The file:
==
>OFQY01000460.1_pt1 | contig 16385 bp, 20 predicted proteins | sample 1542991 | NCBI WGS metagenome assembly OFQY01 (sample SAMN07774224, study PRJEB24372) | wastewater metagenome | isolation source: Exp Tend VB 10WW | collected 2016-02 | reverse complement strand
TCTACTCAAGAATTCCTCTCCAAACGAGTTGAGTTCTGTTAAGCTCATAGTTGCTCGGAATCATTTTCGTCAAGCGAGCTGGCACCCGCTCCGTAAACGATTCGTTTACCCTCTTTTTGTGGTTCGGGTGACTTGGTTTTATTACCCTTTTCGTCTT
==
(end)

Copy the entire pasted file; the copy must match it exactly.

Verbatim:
>OFQY01000460.1_pt1 | contig 16385 bp, 20 predicted proteins | sample 1542991 | NCBI WGS metagenome assembly OFQY01 (sample SAMN07774224, study PRJEB24372) | wastewater metagenome | isolation source: Exp Tend VB 10WW | collected 2016-02 | reverse complement strand
TCTACTCAAGAATTCCTCTCCAAACGAGTTGAGTTCTGTTAAGCTCATAGTTGCTCGGAATCATTTTCGTCAAGCGAGCTGGCACCCGCTCCGTAAACGATTCGTTTACCCTCTTTTTGTGGTTCGGGTGACTTGGTTTTATTACCCTTTTCGTCTT